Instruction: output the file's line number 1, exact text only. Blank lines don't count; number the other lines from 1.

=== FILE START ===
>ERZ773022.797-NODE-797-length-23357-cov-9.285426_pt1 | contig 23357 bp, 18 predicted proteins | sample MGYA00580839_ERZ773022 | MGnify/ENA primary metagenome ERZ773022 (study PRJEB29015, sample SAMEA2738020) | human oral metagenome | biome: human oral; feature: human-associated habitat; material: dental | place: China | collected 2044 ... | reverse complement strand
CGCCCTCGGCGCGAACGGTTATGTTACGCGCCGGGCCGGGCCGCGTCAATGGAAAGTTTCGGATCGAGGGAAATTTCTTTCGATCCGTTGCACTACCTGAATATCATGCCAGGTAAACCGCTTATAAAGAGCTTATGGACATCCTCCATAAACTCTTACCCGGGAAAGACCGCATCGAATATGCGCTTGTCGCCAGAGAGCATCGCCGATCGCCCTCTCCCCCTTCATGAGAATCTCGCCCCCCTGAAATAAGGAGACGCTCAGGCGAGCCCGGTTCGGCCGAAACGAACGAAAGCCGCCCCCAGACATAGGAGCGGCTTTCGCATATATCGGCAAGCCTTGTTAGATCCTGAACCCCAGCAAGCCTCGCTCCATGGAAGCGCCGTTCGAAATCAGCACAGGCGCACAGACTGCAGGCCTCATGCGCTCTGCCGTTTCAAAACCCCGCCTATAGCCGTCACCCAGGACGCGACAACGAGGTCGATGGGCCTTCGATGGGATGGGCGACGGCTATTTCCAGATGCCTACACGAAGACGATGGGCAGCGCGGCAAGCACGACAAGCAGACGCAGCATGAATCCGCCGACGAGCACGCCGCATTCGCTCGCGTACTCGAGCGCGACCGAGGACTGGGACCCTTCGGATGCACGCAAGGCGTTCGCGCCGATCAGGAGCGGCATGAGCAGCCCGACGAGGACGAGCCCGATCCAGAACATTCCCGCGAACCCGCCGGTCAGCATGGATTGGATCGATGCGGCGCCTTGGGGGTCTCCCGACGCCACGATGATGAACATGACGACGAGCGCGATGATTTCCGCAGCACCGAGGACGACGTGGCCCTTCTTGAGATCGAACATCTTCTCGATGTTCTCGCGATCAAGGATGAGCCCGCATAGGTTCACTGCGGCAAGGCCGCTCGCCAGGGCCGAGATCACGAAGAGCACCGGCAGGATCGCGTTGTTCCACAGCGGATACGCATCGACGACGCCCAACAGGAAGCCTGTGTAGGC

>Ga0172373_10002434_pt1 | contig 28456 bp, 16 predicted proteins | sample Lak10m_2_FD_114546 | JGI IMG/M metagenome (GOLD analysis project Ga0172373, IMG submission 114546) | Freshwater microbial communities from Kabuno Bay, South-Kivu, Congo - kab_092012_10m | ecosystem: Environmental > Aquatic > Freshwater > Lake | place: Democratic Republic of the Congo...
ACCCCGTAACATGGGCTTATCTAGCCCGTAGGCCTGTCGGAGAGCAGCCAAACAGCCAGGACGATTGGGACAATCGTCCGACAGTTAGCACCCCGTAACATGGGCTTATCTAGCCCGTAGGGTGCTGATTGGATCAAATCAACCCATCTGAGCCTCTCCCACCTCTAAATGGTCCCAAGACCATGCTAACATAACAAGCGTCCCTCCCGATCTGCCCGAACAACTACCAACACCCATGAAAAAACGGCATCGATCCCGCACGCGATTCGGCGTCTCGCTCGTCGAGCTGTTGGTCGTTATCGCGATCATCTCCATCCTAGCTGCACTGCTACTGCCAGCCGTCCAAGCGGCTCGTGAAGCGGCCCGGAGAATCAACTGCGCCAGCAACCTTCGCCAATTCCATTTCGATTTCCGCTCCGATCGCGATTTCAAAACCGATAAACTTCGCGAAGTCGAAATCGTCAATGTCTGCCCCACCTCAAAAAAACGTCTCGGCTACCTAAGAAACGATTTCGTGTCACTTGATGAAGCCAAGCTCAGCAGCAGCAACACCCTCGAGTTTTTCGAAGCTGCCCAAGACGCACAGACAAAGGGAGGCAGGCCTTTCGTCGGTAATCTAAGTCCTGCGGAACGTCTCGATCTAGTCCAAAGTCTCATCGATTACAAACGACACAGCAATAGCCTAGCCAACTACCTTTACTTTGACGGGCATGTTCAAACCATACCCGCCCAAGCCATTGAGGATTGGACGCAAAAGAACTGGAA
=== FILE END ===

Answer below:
>ERZ773022.797-NODE-797-length-23357-cov-9.285426_pt1 | contig 23357 bp, 18 predicted proteins | sample MGYA00580839_ERZ773022 | MGnify/ENA primary metagenome ERZ773022 (study PRJEB29015, sample SAMEA2738020) | human oral metagenome | biome: human oral; feature: human-associated habitat; material: dental | place: China | collected 2044 ... | reverse complement strand